Comparison of SN1 and SN2 Reactions
Let’s compare what we know about the SN1 and SN2 Reactions and reactions, the organize this material into a brief table.
(1) Effect of the Nucleophile on SN1 and SN2 Reactions
– The nucleophile takes part in the slow step (the only step) of the SN2 reaction but not in the slow step of the SN1.
– Therefore, a strong nucleophile promotes the SN2 but not the SN1.
– Weak nucleophiles fail to promote the SN2 reaction; therefore, reactions with weak nucleophiles often go by the SN1 mechanism if the substrate is secondary or tertiary.
SN1 : Nucleophile strength is unimportant (usually weak).
SN2 : Strong nucleophiles are required
(2) Effect of the Substrate on SN1 and SN2 Reactions
– The structure of the substrate (the alkyl halide) is an important factor in determining which of these substitution mechanisms might operate.
– Most methyl halides and primary halides are poor substrates for SN1 substitutions because they cannot easily ionize to high-energy methyl and primary carbocations.
– They are relatively unhindered, however, so they make good SN2 substrates.
– Tertiary halides are too hindered to undergo SN2 displacement, but they can ionize to form tertiary carbocations.
– Tertiary halides undergo substitution exclusively through the SN1 mechanism.
– Secondary halides can undergo substitution by either mechanism, depending on the conditions.
SN1 substrates : 3° > 2° (1° and CH3X are unlikely)
SN2 substrates : CH3X > 1° < 2° (3° is unsuitable)
– If silver nitrate (AgNO3) is added to an alkyl halide in a good ionizing solvent, the silver ion removes the halide ion to give a carbocation.
– This technique can force some unlikely ionizations, often giving interesting rearrangements.
(3) Effect of the Solvent on SN1 and SN2 Reactions
– The slow step of the SN1 reaction involves formation of two ions.
– Solvation of these ions is crucial to stabilizing them and lowering the activation energy for their formation.
– Very polar ionizing solvents such as water and alcohols are needed for the SN1.
– The solvent may be heated to reflux (boiling) to provide the energy needed for ionization.
– Less charge separation is generated in the transition state of the SN2 reaction.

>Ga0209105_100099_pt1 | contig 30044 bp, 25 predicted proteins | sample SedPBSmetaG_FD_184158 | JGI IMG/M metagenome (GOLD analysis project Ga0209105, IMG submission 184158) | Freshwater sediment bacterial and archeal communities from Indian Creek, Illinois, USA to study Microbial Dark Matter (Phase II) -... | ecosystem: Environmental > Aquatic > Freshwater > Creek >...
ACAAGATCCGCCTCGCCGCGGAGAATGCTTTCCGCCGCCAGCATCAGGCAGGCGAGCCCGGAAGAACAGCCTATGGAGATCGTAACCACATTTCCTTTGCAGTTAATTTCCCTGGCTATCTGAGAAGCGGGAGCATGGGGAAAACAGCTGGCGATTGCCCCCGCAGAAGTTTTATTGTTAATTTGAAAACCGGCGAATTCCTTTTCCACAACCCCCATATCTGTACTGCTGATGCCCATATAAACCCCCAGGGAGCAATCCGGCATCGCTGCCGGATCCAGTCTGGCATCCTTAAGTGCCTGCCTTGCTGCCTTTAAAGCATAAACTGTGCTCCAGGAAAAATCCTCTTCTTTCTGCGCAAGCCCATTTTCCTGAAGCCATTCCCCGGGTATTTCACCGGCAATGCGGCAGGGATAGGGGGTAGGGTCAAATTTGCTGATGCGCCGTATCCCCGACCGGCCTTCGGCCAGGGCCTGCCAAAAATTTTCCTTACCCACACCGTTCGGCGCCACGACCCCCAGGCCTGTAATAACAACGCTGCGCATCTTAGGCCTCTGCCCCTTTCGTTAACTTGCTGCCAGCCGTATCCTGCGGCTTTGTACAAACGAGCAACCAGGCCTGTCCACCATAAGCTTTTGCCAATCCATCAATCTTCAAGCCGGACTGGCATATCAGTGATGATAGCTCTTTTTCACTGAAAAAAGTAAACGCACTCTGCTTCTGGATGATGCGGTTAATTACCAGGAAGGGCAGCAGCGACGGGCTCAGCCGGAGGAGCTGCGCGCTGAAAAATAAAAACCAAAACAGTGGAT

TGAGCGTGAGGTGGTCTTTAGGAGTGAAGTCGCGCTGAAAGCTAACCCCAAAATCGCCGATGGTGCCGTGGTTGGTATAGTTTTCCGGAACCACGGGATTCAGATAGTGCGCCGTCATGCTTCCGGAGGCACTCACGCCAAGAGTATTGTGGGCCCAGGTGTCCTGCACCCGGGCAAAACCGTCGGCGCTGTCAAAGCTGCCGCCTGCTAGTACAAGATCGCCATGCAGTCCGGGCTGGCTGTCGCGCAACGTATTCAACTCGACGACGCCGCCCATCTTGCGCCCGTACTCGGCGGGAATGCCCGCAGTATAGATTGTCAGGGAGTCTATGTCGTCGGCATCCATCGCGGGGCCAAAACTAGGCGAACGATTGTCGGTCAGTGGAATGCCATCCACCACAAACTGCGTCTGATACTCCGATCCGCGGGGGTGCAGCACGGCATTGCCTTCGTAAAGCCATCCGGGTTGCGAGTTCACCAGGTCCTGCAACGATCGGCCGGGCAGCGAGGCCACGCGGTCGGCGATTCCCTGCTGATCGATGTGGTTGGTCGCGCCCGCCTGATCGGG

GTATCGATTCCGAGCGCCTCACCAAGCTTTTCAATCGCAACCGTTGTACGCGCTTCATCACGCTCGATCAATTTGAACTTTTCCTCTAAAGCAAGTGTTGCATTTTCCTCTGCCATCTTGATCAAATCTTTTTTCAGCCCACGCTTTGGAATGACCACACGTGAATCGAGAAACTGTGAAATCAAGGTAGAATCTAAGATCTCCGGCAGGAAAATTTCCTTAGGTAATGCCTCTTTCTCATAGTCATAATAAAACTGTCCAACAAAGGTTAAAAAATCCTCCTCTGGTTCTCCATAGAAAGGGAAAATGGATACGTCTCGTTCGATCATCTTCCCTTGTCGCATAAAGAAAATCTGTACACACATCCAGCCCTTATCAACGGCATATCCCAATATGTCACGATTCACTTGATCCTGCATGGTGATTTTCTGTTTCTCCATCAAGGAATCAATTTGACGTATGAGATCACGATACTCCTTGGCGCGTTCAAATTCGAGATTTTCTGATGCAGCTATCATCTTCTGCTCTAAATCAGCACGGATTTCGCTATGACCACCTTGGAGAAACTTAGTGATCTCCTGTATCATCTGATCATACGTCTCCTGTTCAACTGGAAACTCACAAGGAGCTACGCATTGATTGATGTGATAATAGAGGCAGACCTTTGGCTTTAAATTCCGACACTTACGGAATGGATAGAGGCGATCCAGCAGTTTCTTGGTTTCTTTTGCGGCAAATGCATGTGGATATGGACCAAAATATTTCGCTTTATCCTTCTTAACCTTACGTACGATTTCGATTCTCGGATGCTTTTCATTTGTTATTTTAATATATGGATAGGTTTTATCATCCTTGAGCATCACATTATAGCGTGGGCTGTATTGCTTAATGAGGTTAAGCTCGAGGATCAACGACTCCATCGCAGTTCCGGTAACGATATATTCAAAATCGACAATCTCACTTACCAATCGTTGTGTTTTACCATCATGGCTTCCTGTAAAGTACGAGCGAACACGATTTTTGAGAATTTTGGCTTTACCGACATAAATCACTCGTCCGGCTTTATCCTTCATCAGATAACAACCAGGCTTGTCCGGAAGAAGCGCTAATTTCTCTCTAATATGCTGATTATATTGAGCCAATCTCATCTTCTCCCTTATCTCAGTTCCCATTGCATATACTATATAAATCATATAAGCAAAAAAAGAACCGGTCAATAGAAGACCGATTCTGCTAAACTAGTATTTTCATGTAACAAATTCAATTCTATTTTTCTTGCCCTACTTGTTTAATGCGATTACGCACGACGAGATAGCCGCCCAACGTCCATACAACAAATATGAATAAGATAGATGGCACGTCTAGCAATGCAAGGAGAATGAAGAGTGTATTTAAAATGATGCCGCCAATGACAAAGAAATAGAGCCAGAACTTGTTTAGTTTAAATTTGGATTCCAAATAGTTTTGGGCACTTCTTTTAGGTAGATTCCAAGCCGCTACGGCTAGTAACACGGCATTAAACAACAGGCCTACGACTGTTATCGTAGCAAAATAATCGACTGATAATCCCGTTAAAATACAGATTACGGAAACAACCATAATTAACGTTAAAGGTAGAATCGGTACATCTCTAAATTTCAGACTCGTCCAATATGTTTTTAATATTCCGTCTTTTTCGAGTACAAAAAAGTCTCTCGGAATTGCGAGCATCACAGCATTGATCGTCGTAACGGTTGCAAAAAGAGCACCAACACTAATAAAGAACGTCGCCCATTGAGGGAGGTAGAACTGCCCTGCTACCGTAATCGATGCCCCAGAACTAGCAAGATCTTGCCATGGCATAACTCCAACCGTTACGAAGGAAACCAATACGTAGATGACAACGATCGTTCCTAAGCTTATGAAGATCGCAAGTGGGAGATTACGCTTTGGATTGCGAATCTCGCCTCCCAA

– Strong solvation may weaken the strength of the nucleophile because of the energy needed to strip off the solvent molecules.
– Thus, the SN2 reaction often goes faster in less polar solvents if the nucleophile will dissolve.
– Polar aprotic solvents may enhance the strength of weak nucleophiles.
SN1 : Good ionizing solvent required.
SN2 : May go faster in a less polar solvent.
(4) Kinetics of SN1 and SN2 Reactions
– The rate of the SN1 reaction is proportional to the concentration of the alkyl halide but not the concentration of the nucleophile. It follows a first-order rate equation.
– The rate of the SN2 reaction is proportional to the concentrations of both the alkyl halide [R-X] and the nucleophile [Nuc:– ]. It follows a second-order rate equation.
SN1 rate = kr [R-X]
SN2 rate = kr [R-X] [Nuc:– ]
(5) Stereochemistry of SN1 and SN2 Reactions
– The SN1 reaction involves a flat carbocation intermediate that can be attacked from either face. Therefore, the SN1 usually gives a mixture of inversion and retention of configuration.
– The SN2 reaction takes place through a back-side attack, which inverts the stereochemistry of the carbon atom. Complete inversion of configuration is the result.
SN1 stereochemistry : Mixture of retention and inversion; racemization.
SN2 stereochemistry : Complete inversion.
(6) Rearrangements on SN1 and SN2 Reactions
– The SN1 reaction involves a carbocation intermediate. This intermediate can rearrange, usually by a hydride shift or an alkyl shift, to give a more stable carbocation.
– The SN2 reaction takes place in one step with no intermediates. No rearrangement is possible in the SN2 reaction.
SN1: Rearrangements are common.
SN2: Rearrangements are impossible.